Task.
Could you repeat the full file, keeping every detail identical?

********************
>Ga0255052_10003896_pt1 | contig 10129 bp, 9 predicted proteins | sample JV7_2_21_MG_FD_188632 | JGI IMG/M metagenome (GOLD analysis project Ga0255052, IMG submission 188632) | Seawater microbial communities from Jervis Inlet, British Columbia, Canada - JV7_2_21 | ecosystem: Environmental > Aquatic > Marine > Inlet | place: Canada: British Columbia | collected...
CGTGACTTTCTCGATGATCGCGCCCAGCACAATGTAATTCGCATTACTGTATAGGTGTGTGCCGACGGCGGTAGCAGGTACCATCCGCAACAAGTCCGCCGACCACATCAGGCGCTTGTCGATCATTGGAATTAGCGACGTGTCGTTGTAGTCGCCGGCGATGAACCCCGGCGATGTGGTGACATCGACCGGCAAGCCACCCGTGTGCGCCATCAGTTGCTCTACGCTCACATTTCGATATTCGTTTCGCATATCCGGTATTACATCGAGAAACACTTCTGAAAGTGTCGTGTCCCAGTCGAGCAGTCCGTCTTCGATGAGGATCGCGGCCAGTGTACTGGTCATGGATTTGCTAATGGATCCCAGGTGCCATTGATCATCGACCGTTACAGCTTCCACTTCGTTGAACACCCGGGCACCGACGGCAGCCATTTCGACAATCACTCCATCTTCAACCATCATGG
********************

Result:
>Ga0255052_10003896_pt1 | contig 10129 bp, 9 predicted proteins | sample JV7_2_21_MG_FD_188632 | JGI IMG/M metagenome (GOLD analysis project Ga0255052, IMG submission 188632) | Seawater microbial communities from Jervis Inlet, British Columbia, Canada - JV7_2_21 | ecosystem: Environmental > Aquatic > Marine > Inlet | place: Canada: British Columbia | collected...
CGTGACTTTCTCGATGATCGCGCCCAGCACAATGTAATTCGCATTACTGTATAGGTGTGTGCCGACGGCGGTAGCAGGTACCATCCGCAACAAGTCCGCCGACCACATCAGGCGCTTGTCGATCATTGGAATTAGCGACGTGTCGTTGTAGTCGCCGGCGATGAACCCCGGCGATGTGGTGACATCGACCGGCAAGCCACCCGTGTGCGCCATCAGTTGCTCTACGCTCACATTTCGATATTCGTTTCGCATATCCGGTATTACATCGAGAAACACTTCTGAAAGTGTCGTGTCCCAGTCGAGCAGTCCGTCTTCGATGAGGATCGCGGCCAGTGTACTGGTCATGGATTTGCTAATGGATCCCAGGTGCCATTGATCATCGACCGTTACAGCTTCCACTTCGTTGAACACCCGGGCACCGACGGCAGCCATTTCGACAATCACTCCATCTTCAACCATCATGG